The School of Life: An Emotional Education
Discover everything you were never taught at school about how to lead a better life...
We spend years in school learning facts and figures but the one thing we're never taught is how to live a fulfilled life. That's why we need The School of Life - a real organisation founded ten years ago by writer and philosopher Alain de Botton. The School of Life has one simple aim: to equip people with the tools to survive and thrive in the modern world. And the most important of these tools is emotional intelligence.
This book brings together ten years of essential and transformative research on emotional intelligence, with practical topics including:
• how to understand yourself
• how to master the dilemmas of relationships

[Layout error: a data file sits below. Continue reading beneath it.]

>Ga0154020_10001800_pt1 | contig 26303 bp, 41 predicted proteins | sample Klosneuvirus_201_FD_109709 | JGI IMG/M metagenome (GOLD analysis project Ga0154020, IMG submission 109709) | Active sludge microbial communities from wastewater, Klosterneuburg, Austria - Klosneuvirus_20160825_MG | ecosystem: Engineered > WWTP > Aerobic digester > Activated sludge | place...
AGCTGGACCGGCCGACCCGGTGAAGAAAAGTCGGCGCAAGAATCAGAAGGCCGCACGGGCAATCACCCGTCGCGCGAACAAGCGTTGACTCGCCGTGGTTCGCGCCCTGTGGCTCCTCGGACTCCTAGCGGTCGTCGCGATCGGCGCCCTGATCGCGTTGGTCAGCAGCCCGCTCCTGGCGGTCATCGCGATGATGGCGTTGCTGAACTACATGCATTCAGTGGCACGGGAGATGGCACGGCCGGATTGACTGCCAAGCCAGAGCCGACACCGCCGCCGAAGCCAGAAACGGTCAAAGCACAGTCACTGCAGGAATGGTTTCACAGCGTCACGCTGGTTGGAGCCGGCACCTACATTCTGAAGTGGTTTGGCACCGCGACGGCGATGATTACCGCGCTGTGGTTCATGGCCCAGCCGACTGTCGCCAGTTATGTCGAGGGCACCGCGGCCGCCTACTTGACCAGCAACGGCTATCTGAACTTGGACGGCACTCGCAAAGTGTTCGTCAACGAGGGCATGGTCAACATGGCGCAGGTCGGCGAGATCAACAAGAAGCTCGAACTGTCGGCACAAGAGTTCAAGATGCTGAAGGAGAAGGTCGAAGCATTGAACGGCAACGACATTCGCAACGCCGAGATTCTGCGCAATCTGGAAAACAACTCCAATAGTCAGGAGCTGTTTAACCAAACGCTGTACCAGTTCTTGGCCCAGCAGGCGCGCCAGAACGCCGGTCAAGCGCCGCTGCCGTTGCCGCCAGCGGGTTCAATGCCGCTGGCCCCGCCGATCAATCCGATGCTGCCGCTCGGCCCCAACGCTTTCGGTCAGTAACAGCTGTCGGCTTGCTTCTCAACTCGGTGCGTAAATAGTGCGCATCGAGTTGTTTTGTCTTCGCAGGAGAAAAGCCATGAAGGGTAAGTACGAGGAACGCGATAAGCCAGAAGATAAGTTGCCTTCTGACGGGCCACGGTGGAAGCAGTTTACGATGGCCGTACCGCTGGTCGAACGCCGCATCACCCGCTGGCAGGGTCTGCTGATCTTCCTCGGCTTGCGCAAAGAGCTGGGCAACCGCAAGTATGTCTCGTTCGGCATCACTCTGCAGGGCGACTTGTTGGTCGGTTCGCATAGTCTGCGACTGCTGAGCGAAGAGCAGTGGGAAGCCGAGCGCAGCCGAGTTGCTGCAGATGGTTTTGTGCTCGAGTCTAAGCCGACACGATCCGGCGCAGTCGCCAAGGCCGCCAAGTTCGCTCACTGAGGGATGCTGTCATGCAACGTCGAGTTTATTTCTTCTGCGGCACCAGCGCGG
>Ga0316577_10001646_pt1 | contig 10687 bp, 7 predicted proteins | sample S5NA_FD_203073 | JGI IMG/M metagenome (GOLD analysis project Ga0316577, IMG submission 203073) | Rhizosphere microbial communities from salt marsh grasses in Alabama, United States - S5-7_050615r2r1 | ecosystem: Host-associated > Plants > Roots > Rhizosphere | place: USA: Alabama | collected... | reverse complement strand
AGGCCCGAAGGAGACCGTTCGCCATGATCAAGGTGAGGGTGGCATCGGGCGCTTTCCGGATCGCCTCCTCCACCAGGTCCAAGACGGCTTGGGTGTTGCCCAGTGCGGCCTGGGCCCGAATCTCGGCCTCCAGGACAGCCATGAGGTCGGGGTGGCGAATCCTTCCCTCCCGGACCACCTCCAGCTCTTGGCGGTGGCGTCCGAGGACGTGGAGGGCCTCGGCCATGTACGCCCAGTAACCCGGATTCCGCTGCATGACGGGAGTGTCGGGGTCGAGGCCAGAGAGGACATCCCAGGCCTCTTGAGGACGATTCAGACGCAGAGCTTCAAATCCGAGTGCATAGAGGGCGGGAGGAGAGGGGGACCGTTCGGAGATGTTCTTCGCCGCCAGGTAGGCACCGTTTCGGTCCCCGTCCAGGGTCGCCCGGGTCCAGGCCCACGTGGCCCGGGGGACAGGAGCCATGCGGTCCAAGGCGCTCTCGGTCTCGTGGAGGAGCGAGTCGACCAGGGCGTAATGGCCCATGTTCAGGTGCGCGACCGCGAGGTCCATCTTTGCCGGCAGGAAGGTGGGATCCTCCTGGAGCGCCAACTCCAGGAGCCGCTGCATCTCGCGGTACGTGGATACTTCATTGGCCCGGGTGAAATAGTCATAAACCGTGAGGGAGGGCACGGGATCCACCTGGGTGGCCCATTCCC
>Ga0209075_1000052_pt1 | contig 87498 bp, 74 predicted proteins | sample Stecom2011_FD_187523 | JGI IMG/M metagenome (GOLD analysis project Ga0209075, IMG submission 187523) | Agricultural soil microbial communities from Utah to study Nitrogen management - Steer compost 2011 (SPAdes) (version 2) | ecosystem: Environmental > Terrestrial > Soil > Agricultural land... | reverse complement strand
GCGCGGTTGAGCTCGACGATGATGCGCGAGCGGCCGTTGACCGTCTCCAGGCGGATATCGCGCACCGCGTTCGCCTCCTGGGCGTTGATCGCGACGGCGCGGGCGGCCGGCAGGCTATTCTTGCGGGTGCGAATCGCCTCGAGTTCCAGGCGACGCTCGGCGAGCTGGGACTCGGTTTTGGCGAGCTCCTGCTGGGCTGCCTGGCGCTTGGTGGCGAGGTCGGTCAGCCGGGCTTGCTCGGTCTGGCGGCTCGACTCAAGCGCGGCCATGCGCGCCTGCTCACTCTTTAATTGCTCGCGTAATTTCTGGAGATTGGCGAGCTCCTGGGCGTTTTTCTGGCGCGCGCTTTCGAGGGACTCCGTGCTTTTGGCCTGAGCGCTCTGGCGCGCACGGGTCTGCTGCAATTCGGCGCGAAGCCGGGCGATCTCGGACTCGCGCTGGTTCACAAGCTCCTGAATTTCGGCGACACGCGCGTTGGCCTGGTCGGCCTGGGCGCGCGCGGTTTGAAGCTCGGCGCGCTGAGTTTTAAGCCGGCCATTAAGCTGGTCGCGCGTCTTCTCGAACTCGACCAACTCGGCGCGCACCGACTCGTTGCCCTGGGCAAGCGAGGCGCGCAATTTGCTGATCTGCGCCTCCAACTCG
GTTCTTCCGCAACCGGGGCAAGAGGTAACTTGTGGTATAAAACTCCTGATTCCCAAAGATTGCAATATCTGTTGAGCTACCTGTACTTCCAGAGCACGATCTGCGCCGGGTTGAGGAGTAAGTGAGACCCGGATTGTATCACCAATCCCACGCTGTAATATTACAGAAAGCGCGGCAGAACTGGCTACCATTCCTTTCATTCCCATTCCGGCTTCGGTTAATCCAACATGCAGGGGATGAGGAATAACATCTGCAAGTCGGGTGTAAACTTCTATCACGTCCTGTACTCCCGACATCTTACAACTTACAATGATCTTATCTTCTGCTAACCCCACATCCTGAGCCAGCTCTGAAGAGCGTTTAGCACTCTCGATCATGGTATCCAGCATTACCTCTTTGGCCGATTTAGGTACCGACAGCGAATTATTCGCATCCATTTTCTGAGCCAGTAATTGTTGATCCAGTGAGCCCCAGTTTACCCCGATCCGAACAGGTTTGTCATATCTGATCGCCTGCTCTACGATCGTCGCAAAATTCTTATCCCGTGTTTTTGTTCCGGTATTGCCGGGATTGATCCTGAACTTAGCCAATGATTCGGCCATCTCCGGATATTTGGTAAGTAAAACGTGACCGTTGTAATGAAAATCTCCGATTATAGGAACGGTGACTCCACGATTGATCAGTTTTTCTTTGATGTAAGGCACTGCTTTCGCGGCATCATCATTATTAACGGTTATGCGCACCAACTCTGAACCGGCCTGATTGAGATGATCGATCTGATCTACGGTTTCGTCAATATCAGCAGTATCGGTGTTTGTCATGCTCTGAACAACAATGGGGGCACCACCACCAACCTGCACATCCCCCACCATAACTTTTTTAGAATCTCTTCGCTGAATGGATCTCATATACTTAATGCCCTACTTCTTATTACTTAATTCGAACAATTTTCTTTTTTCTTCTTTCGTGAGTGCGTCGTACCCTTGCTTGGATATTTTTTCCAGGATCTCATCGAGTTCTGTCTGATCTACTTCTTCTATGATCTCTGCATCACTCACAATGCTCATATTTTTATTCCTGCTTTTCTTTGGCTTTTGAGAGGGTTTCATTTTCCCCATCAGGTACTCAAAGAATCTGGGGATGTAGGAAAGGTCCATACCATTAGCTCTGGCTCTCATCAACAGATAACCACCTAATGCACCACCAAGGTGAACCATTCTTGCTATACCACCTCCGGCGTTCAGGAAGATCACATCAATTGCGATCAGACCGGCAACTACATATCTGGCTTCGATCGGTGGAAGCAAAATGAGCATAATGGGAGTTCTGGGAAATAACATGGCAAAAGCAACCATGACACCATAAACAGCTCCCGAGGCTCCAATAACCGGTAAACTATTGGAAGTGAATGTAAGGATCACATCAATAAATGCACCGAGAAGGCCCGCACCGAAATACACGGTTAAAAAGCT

• how to become more effective at work
• how to endure failure
• how to grow more serene and resilient
Extracts from the Book:
On The Difficulty of Self-knowledge
“One of our greatest challenges is to understand the peculiar content of our own minds. We may look like the ultimate owners of our skulls but we remain practical strangers to much of what unfolds within them. A casual acquaintance may, in a few minutes of conversation, deduce more about our psyches than we have been able to determine across many decades. We are frequently the very last people to know what is at work within ‘us’.”
On The Weakness of Strength
“We should in our most impatient and intemperate moments strive to hold on to the concept of the weakness of strength. This dictates that we should interpret people’s weaknesses as the inevitable down-side of certain merits that drew us to them, and from which we will benefit at other points. What we’re seeing are not their faults, pure and simple, but rather the shadow side of things that are genuinely good about them.”
On Intuition vs. Analysis
“Decisions must not always be probed too hard, or moods unpacked. We should respect and not tinker with emotions, especially as they relate to love and the spiritual varieties of experience. We need to fall silent – more frequently than we do – and simply listen."